I'm confused. How can a FAD be gay? How can a fad be straight? Oh wait, I think I'm getting it now... A LOW-LIFE MORON Fad: make like an ape, throw your fist in the air, lower your voice say "YEAH - gimme mah S-U-V and mah V-8, yeah yeah yeah...
  • -6 Hide
    maximust , June 11, 2009 5:19 PM
    vgdarkstarThe reason HDD efficiency doesn't matter.Lightbulbs use 40-80 watts each, lets worry about getting that down, before we start worrying about decreasing our HDD consumption from, 6 watts, to 5.4 watts...How much do people care about the various lighting and off to on speeds of lightbulbs, nobody. For HDDs, it's a different story, let's keep our high performing HDDs, and worry about making lightbulbs more efficient. There is a far greater margin of efficiency to be conquered in the realm of lighting than storage.


    This is retarded, comparing light bulbs to hard drives? Does Samsung make light bulbs? Is this article about light bulbs? Why not forget about light bulbs and move up the carbon ladder to the next line item?
  • 4 Hide
    maximust , June 11, 2009 5:36 PM
    p05estoha ha ha, who cares about carbon footprint? That "green" fad was gay and most people could care less. Just mind-numbing trend chasers and movie stars pushing their little feel-good agendas. Give me my SUV, V8, rocket fueled super computer an shut up


    Listen to the ape, he knows what he's talking about. He's probably been buying GM stock for years and fighting any kind of efficiency targets for the auto industry because he likes dem big, dumb, oil sucking machines, to make up for other smaller parts, yeeeehaaawww baby. Knuckleheads like this fly in the face of progress, innovation and reason. When oil prices spike and their SUVs seem to be sucking away their porn and beer money, they start to blame the government and saudia arabia (even though we get most of our oil from Canada). People like this fly in the face of progress, innovation and reason, knuckleheads.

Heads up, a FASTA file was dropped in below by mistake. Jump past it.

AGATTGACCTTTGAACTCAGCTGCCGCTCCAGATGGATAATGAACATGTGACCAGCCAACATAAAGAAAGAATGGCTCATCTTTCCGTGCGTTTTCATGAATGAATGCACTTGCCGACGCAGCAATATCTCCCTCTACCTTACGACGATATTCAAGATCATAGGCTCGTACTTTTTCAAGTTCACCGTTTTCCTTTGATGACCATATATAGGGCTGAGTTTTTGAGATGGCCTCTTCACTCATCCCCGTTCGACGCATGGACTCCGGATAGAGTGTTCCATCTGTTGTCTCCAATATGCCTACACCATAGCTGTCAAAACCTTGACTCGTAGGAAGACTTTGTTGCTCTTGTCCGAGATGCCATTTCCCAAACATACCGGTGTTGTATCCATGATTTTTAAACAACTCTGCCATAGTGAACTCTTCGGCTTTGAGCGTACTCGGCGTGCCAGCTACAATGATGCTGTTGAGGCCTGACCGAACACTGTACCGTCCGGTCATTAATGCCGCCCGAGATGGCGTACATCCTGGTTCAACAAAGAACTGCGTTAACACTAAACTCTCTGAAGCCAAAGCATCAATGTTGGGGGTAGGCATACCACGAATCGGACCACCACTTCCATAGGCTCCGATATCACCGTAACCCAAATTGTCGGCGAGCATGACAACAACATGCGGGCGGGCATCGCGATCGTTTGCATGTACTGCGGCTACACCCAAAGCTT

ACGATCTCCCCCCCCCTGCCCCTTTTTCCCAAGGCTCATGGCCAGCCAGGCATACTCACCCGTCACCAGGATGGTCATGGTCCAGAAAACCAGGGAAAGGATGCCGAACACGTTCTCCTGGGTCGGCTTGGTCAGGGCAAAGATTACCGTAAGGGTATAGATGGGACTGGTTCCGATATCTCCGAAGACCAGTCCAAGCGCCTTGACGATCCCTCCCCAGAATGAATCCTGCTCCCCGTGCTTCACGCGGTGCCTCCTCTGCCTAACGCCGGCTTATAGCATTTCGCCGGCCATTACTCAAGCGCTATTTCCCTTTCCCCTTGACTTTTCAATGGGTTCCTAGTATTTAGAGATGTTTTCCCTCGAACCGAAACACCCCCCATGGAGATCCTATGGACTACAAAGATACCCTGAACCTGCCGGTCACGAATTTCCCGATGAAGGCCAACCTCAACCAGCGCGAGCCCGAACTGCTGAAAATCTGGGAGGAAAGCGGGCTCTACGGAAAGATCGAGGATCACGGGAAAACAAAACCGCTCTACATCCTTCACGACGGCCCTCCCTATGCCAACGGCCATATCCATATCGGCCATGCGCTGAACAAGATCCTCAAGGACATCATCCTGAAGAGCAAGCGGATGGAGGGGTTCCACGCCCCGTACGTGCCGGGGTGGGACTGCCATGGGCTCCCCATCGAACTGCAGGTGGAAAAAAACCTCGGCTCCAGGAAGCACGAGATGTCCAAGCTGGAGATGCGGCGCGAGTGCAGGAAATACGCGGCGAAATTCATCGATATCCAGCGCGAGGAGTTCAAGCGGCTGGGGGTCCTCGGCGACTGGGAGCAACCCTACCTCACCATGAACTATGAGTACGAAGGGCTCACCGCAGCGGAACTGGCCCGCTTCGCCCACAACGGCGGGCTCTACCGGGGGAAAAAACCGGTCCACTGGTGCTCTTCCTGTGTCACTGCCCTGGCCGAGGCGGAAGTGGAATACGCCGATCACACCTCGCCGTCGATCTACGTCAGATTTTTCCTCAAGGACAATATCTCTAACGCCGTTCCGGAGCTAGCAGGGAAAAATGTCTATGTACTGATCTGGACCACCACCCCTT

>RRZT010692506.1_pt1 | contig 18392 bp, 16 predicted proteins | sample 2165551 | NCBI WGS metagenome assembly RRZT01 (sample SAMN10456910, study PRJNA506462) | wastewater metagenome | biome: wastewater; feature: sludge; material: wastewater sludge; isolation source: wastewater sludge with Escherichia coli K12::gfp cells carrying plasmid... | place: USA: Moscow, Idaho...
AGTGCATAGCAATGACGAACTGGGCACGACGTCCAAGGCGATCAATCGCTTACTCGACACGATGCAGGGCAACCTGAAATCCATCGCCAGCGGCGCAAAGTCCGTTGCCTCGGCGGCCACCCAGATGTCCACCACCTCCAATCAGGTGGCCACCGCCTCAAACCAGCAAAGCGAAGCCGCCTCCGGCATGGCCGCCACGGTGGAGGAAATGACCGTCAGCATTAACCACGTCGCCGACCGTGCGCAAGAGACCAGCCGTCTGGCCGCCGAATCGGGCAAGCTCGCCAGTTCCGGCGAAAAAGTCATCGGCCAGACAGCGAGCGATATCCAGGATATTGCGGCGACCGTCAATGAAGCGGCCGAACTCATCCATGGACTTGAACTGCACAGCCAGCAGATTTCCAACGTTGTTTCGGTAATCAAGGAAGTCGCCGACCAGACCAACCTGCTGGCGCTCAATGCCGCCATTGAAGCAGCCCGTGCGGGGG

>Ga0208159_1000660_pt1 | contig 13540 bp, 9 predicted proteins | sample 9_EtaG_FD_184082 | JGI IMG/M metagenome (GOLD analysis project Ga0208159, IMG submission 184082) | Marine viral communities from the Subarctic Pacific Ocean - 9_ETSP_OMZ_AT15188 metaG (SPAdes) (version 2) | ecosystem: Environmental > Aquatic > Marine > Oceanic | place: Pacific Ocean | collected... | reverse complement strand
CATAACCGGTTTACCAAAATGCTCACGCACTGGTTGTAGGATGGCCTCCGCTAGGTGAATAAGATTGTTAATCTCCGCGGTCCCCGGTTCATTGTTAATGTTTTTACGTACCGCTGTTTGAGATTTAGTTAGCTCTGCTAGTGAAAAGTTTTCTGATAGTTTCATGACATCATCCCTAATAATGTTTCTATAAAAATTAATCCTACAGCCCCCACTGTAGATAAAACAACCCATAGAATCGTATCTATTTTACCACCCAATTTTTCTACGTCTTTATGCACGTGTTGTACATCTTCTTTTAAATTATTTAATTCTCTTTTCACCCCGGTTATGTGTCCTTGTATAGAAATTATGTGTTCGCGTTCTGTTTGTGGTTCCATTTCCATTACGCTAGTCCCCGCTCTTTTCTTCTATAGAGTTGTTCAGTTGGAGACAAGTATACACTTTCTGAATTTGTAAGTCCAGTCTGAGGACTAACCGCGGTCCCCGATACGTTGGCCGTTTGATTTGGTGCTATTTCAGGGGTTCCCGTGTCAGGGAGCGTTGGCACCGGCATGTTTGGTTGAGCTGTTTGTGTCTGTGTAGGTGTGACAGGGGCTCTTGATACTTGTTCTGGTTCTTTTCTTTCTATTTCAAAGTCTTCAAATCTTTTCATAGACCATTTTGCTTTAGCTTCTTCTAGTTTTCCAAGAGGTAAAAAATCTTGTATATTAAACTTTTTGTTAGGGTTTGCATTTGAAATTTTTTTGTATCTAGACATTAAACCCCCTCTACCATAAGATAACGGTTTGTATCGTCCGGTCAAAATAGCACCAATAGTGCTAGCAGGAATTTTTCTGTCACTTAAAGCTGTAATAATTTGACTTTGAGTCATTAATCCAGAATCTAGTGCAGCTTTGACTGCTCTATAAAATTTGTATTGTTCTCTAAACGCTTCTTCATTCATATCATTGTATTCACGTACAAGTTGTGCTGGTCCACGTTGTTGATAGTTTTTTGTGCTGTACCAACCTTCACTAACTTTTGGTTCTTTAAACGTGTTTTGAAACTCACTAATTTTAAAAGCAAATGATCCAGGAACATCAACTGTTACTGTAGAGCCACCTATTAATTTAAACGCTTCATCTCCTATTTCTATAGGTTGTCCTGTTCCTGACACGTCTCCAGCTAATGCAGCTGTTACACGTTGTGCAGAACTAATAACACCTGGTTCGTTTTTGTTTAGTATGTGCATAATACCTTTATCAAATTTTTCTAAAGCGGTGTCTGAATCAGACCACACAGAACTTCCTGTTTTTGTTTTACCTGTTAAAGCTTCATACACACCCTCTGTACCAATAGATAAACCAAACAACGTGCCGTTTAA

by the way, some of you need to realize that many people do in fact want more efficient, cooler drives and don't need monster performance (so they can squeeze a few more frames from their little joysticks). other applications such as file storage and a growing HTPC market as well.
  • 5 Hide
    dmccarron , June 11, 2009 5:49 PM
    ProDigit80And what would you be using them for?Tell me what program in the world would need a faster drive than this?If it's not fast enough, you could always put them in raid, but if you want really fast then go for smaller drives or SSD drives!I think these large drives are mainly used for storage and backups, and power efficiency is important, as well as disk space!Most backup programs don't use plain 1:1 copies, they compress the data, and even with a corei7 the CPU will be a bottleneck, not the disk (if you are backing up one harddrive to one like reviewed in the article using a compressed file).I mean,get real... What benefit do you have? Copying 500GB of data takes you 1,5 minutes longer?How many people actually need to move such large amounts of data?If you want to use it as an OS drive, then yes,I understand you!But then you're better off, buying a smaller ultra fast HD or an SSD drive for the OS, and backup the necessary data on drives like these.Even if you're into P2P/Bittorrent,this drive is most likely 10x faster than any normal person's internet line! (it would take a 100Mbits connection to keep up with a drive).